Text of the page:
We study the concept of quasi-analytic functions, which are quite close to being analytic.

Read moreWe are going to evaluate the Fourier transform of \(\frac{\sin{x}}{x}\) and \(\left(\frac{\sin{x}}{x}\right)^2\). And it turns out to be a comprehensive application of many elementary theorems in complex analysis. It is a good thing to make sure that you can compute and understand all the identities in this post by yourself in the end. Also, you are expected to be able to recall what all words in *italics* mean.

To be clear, by Fourier transform we actually mean

\[ \hat{f}(t) = \frac{1}{\sqrt{2\pi}}\int_{-\infty}^{\infty}f(x)e^{-itx}dx. \]

This is a matter of convenience. Indeed, the coefficient \(\frac{1}{\sqrt{2\pi}}\) is superfluous, but without it, when computing the Fourier inverse, one has to write \(\frac{1}{2\pi}\). Instead of making it unbalanced, we write \(\frac{1}{\sqrt{2\pi}}\) all the time and pretend it is not here.

We say a function \(f\) is in \(L^1\) if \(\int_{-\infty}^{+\infty}|f(x)|dx<+\infty\). As classic exercises in elementary calculus, \(\frac{\sin{x}}{x} \not\in L^1\) but \(\left(\frac{\sin{x}}{x}\right)^2 \in L^1\).

For real \(t\), find the following limit:

\[ \lim_{A \to \infty}\int_{-A}^{A}\frac{\sin{x}}{x}e^{itx}dx. \]

Since \(\frac{\sin{x}}{x}e^{itx}\not\in L^1\), we cannot evaluate the integral of it over \(\mathbb{R}\) directly since it's not defined in the sense of Lebesgue integral (the reader can safely ignore this if he or she has no background in it at this moment, but do keep in mind that being in \(L^1\) is a big matter). Instead, for given \(A>0\), the integral of it over \([-A,A]\) is defined, and we evaluate this limit to get what we want.

We will do this using contour integration. Since the complex function \(f(z)=\frac{\sin{z}}{z}e^{itz}\) is *entire*, by *Cauchy's theorem*, its integral over \([-A,A]\) is equal to the one over the path \(\Gamma_A\) by going from \(-A\) to \(-1\) along the real axis, from \(-1\) to \(1\) along the lower half of the unit circle, and from \(1\) to \(A\) along the real axis (why?). Since the path \(\Gamma_A\) avoids the origin, we are safe to use the identity

\[ 2i\sin{z}=e^{iz}-e^{-iz}. \]

Replacing \(\sin{z}\) with \(\frac{1}{2i}(e^{itz}-e^{-itz})\), we get

\[ I_A(t)=\int_{\Gamma_A}f(z)dz=\int_{\Gamma_A}\frac{1}{2iz}(e^{i(t+1)z}-e^{i(t-1)z})dz. \]

If we put \(\varphi_A(t)=\int_{\Gamma_A}\frac{1}{2iz}e^{itz}dz\), we see \(I_A(t)=\varphi_A(t+1)-\varphi_A(t-1)\). It is convenient to divide \(\varphi_A\) by \(\pi\) since we therefore get

\[ \frac{1}{\pi}\varphi_A(t)=\frac{1}{2\pi i}\int_{\Gamma_A}\frac{e^{itz}}{z}dz \]

and we are cool with the divisor \(2\pi i\).

Now, close the path \(\Gamma_A\) in two ways. First, by the semicircle from \(A\) to \(-Ai\) to \(-A\); second, by the semicircle from \(A\) to \(Ai\) to \(-A\), which finishes a circle with radius \(A\). For simplicity we denote the two paths by \(\Gamma_U\) and \(\Gamma_L\). Again by the Cauchy theorem, the first case gives us an integral with value \(0\), thus by Cauchy's theorem,

\[ \frac{1}{\pi}\varphi_A(t)=\frac{1}{2\pi i}\int_{-\pi}^{0}\frac{\exp{(itAe^{i\theta})}}{Ae^{i\theta}}dAe^{i\theta}=\frac{1}{2\pi}\int_{-\pi}^{0}\exp{(itAe^{i\theta})}d\theta. \]

Notice that

\[ \begin{aligned} |\exp(itAe^{i\theta})|&=|\exp(itA(\cos\theta+i\sin\theta))| \\ &=|\exp(itA\cos\theta)|\cdot|\exp(-At\sin\theta)| \\ &=\exp(-At\sin\theta) \end{aligned} \]

hence if \(t\sin\theta>0\), we have \(|\exp(iAte^{i\theta})| \to 0\) as \(A \to \infty\). When \(-\pi < \theta <0\) however, we have \(\sin\theta<0\). Therefore we get

\[ \frac{1}{\pi}\varphi_{A}(t)=\frac{1}{2\pi}\int_{-\pi}^{0}\exp(itAe^{i\theta})d\theta \to 0\quad (A \to \infty,t<0). \]

(You should be able to prove the convergence above.) Also trivially

\[ \varphi_A(0)=\frac{1}{2}\int_{-\pi}^{0}1d\theta=\frac{\pi}{2}. \]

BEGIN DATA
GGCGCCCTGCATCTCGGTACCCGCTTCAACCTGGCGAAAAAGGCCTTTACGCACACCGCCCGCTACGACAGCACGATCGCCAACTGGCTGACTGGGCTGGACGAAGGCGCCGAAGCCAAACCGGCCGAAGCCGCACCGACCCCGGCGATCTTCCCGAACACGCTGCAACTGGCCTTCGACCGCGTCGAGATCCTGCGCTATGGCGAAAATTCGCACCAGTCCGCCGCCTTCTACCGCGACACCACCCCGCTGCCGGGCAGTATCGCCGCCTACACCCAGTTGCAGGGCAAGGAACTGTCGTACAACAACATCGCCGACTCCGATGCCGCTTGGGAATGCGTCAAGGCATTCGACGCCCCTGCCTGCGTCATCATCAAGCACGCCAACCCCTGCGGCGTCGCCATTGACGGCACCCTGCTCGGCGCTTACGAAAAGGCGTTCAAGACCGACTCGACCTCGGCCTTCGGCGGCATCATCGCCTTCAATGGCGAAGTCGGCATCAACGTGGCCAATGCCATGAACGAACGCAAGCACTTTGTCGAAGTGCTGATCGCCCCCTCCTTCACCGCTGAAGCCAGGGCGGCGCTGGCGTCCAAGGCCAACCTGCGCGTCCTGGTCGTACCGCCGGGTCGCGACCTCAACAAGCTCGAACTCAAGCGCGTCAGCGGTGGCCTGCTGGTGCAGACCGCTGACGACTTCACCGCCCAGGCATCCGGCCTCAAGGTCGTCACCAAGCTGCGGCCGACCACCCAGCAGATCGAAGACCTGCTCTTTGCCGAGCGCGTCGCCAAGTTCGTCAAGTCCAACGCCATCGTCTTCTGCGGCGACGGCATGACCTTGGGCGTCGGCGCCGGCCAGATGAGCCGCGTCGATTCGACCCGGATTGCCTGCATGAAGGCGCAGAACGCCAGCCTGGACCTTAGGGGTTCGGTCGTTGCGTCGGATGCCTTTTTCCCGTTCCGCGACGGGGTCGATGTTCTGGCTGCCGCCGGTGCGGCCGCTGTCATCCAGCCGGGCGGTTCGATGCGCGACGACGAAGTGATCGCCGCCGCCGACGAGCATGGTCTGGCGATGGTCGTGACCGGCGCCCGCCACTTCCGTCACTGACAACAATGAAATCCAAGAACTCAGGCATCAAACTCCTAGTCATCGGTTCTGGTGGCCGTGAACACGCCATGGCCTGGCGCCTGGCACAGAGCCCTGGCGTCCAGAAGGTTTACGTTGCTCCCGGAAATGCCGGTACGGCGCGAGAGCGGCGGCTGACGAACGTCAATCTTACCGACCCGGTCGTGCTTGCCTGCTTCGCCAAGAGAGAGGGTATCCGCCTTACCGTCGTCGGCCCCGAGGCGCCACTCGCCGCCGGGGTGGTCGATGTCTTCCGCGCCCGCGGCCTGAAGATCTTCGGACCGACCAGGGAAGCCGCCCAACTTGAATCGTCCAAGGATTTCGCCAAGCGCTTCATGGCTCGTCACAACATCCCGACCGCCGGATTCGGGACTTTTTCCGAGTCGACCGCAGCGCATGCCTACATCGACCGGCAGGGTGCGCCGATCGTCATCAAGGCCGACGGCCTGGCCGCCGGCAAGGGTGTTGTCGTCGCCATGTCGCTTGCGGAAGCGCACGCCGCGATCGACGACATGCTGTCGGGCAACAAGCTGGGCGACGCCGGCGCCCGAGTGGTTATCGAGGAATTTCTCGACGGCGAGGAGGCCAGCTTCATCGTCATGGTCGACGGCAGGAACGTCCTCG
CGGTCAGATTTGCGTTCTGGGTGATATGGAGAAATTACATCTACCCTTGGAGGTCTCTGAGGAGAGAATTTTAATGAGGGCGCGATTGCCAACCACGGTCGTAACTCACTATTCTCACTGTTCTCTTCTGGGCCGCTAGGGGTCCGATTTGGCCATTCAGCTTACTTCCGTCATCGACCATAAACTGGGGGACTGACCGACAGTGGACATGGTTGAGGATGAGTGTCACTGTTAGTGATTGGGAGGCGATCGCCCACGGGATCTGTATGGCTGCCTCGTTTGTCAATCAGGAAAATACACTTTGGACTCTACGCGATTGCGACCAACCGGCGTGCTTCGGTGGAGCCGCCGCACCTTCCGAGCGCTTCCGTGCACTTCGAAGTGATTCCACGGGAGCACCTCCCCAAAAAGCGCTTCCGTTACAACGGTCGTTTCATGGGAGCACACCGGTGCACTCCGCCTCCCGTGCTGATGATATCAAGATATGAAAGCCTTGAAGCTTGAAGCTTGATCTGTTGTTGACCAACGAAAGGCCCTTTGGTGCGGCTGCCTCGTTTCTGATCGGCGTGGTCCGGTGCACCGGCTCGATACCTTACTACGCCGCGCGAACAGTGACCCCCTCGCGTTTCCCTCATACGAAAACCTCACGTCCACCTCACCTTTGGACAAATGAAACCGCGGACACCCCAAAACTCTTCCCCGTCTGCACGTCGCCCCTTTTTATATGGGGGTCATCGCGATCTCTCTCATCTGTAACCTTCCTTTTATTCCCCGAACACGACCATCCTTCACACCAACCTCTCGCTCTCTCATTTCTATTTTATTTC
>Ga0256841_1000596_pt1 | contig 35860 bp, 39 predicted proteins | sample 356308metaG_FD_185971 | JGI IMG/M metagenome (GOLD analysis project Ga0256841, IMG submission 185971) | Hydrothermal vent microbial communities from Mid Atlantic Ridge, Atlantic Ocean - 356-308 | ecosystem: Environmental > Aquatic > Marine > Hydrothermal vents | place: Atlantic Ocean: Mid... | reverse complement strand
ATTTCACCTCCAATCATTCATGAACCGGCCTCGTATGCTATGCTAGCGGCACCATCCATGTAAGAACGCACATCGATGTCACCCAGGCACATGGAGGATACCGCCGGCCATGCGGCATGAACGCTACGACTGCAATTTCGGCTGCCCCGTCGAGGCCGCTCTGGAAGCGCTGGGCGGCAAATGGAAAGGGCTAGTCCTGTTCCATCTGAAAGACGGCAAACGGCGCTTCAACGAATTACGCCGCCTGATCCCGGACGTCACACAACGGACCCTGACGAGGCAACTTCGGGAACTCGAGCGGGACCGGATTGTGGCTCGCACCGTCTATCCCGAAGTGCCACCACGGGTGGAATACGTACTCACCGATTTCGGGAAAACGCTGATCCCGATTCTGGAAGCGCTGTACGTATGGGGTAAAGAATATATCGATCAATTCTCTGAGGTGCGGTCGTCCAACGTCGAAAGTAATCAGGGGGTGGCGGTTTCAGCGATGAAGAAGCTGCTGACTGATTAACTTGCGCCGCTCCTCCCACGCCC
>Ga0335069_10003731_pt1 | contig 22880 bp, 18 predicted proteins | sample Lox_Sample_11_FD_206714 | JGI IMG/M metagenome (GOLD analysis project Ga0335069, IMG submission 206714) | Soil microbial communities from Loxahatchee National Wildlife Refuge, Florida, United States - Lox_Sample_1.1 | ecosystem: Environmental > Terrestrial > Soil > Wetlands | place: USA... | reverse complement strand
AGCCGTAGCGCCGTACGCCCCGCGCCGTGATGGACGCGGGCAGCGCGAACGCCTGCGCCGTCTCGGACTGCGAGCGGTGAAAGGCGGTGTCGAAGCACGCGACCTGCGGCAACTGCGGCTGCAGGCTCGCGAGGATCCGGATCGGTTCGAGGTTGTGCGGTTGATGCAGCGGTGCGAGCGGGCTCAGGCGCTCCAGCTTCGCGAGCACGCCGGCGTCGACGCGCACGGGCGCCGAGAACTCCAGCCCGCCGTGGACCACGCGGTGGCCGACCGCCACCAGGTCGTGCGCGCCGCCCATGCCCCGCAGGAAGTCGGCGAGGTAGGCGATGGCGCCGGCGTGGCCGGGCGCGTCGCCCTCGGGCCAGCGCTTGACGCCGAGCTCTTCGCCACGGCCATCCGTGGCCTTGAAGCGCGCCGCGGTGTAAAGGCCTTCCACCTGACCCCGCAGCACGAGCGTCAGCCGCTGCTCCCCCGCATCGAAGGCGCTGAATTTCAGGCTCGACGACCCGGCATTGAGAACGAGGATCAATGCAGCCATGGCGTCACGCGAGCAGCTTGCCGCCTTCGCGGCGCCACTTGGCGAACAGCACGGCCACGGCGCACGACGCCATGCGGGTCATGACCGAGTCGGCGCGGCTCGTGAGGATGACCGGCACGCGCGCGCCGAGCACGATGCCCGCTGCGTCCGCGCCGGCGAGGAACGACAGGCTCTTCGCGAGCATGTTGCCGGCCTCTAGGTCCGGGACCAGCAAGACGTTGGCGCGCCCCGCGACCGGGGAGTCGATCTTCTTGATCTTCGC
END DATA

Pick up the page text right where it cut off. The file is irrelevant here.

But what if \(t>0\)? Indeed, it would be difficult to obtain the limit using the integral over \([-\pi,0]\). But we have another path, namely the upper one.

Note that \(\frac{e^{itz}}{z}\) is a *meromorphic function* in \(\mathbb{C}\) with a *pole* at \(0\). For such a function we have

\[ \frac{e^{itz}}{z}=\frac{1}{z}\left(1+itz+\frac{(itz)^2}{2!}+\cdots\right)=\frac{1}{z}+it+\frac{(it)^2z}{2!}+\cdots. \]

which implies that the residue at \(0\) is \(1\). By the *residue theorem*,

\[ \begin{aligned} \frac{1}{2\pi{i}}\int_{\Gamma_L}\frac{e^{itz}}{z}dz&=\frac{1}{2\pi{i}}\int_{\Gamma_A}\frac{e^{itz}}{z}dz+\frac{1}{2\pi}\int_{0}^{\pi}\exp(itAe^{i\theta})d\theta \\ &=1\cdot\operatorname{Ind}_{\Gamma_L}(0)=1. \end{aligned} \]

Note that we have used the *change-of-variable* formula as we did for the upper one. \(\operatorname{Ind}_{\Gamma_L}(0)\) denotes the *winding number* of \(\Gamma_L\) around \(0\), which is \(1\) of course. The identity above implies

\[ \frac{1}{\pi}\varphi_A(t)=1-\frac{1}{2\pi}\int_{0}^{\pi}\exp{(itAe^{i\theta})}d\theta. \]

Thus if \(t>0\), since \(\sin\theta>0\) when \(0<\theta<\pi\), we get

\[ \frac{1}{\pi}\varphi_A(t)\to 1 \quad(A \to \infty,t>0). \]

But as is already shown, \(I_A(t)=\varphi_A(t+1)-\varphi_A(t-1)\). To conclude,

\[ \lim_{A\to\infty}I_A(t)= \begin{cases} \pi\quad &|t|<1, \\ 0 \quad &|t|>1 ,\\ \frac{1}{2\pi} \quad &|t|=1. \end{cases} \]

Since \(\psi(x)=\left(\frac{\sin{x}}{x}\right)\) is even, dividing \(I_A\) by \(\sqrt{\frac{1}{2\pi}}\), we actually obtain the *Fourier transform* of it by abuse of language. Therefore we also get

\[ \hat\psi(t)= \begin{cases} \sqrt{\frac{\pi}{2}}\quad & |t|<1, \\ 0 \quad & |t|>1, \\ \frac{1}{2\pi\sqrt{2\pi}} & |t|=1. \end{cases} \]

Note that \(\hat\psi(t)\) is not continuous, let alone being uniformly continuous. *Therefore*, \(\psi(x) \notin L^1\). The reason is, if \(f \in L^1\), then \(\hat{f}\) is *uniformly continuous* (proof). Another interesting fact is, this also implies the value of the Dirichlet integral since we have

\[ \begin{aligned} \int_{-\infty}^{\infty}\left(\frac{\sin{x}}{x}\right)dx&=\int_{-\infty}^{\infty}\left(\frac{\sin{x}}{x}\right)e^{0\cdot ix}dx \\ &=\sqrt{2\pi}\hat\psi(0) \\ &=\pi. \end{aligned} \]

We end this section by evaluating the inverse of \(\hat\psi(t)\). This requires a simple calculation.

\[ \begin{aligned} \sqrt{\frac{1}{2\pi}}\int_{-\infty}^{\infty}\hat\psi(t)e^{itx}dt &= \sqrt{\frac{1}{2\pi}}\int_{-1}^{1}\sqrt{\frac{\pi}{2}}e^{itx}dt \\ &=\frac{1}{2}\cdot\frac{1}{ix}(e^{ix}-e^{-ix}) \\ &=\frac{\sin{x}}{x}. \end{aligned} \]

For real \(t\), compute

\[ J=\int_{-\infty}^{\infty}\left(\frac{\sin{x}}{x}\right)^2e^{itx}dx. \]